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Female Labels: Offensive or Oversensitive?

It seems like in this day and age you can’t turn on the television or radio talk show without hearing slang labels for women. Most of the time, they don’t bother me. Things like that roll off of my back. I have other things to worry about like if I’m pre-menopausal or who hid my husband’s keys (again) or why there is a pile of unused diaper wipes making a ski slope for the baby doll in the living room.

You know, important stuff.

However, lately I’ve been giving the slang words for women a lot of thought. As we raise a third daughter in this family, is my complacency really giving permission for people to demean them (us) with words?

Let’s take a closer look at some of the words floating around for women.

Slang Terms for Women

  • Babe: This word seems offensive to me for a woman. However, I call my husband this as a term of endearment. Double standard?
  • Honey: I don’t like to be called this by anyone, especially strangers.
  • Chick: I have to admit, I use this word. Not often, but I do use it.
  • Girl: I’m guilty of this one, too. I find myself referring to other women in my group as “girls.” It’s more of an endearment to me than a put-down.
  • MILF: (Mothers I’d Like to …. you fill in the blank)
  • Cougar: Older women who seek out younger men.

Should women worry about what we’re being called? Are some slang terms that offend you not mentioned here? Sound off below.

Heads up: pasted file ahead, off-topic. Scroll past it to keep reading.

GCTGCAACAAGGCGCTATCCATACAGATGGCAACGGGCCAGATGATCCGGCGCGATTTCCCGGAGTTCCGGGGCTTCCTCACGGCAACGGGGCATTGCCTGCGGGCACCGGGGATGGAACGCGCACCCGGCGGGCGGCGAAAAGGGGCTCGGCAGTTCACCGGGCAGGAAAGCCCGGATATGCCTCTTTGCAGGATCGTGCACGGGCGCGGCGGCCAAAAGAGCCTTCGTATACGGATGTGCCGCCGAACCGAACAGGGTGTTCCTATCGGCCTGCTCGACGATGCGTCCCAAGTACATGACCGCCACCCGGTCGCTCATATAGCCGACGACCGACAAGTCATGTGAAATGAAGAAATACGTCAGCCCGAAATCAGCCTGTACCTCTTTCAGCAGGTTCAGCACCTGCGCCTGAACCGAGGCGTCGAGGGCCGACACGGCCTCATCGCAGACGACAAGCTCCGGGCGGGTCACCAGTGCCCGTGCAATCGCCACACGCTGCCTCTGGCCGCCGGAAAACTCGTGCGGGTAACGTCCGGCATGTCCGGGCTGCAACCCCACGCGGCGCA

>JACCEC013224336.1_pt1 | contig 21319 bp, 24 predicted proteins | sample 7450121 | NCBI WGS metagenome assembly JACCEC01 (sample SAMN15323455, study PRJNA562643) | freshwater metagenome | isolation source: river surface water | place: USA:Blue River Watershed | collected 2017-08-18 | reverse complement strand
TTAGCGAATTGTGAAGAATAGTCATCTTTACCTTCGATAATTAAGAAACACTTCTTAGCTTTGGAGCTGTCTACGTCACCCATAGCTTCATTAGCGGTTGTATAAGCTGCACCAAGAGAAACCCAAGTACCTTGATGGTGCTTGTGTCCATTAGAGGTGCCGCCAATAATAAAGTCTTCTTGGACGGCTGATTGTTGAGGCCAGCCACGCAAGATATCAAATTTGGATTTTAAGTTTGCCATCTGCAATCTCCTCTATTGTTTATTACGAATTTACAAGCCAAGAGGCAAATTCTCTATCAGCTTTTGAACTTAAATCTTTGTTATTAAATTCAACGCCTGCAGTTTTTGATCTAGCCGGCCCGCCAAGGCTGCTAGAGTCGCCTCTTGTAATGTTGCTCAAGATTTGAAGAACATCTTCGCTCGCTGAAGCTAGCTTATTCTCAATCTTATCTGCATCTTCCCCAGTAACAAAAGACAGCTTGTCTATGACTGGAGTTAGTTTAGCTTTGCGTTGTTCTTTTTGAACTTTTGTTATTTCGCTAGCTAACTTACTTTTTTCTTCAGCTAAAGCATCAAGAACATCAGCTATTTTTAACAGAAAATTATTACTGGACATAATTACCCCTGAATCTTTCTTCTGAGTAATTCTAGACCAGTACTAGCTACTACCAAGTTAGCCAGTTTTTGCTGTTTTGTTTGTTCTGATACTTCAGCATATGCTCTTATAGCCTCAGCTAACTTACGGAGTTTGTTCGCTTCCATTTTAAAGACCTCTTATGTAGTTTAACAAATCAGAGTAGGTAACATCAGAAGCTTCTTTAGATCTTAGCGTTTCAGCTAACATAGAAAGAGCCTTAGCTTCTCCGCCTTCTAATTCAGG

Along with being a contributor to PrimeParentsClub.com, Jacqueline Wilson is: Appalachia Advocate~Supporter of Women~Writer~Accidental Pit Bull Advocate. Founder and executive director of Monkey Do Project and co-author of 50 Shades of Frayed: What Happens When 'I Do' Becomes 'Not Tonight': A Humorous Mompilation.

2 Comments

  1. Heather

    November 15, 2010 at 8:04 am

    I don’t like the labels either and as a woman and mother of four daughters I teach my girls to define themselves. We have to fight against many things. I have found when I worked in the business world and I was assertive to get my projects through, I could be considered a b*tch (which is my least fav label for women) yet when my male cohorts were even more aggressive they were described as ambitious. Go figure.

    We have the opportunity to define ourselves. Regardless of what “label” someone wants to slap on me, I define me and I am very happy with the me I am:)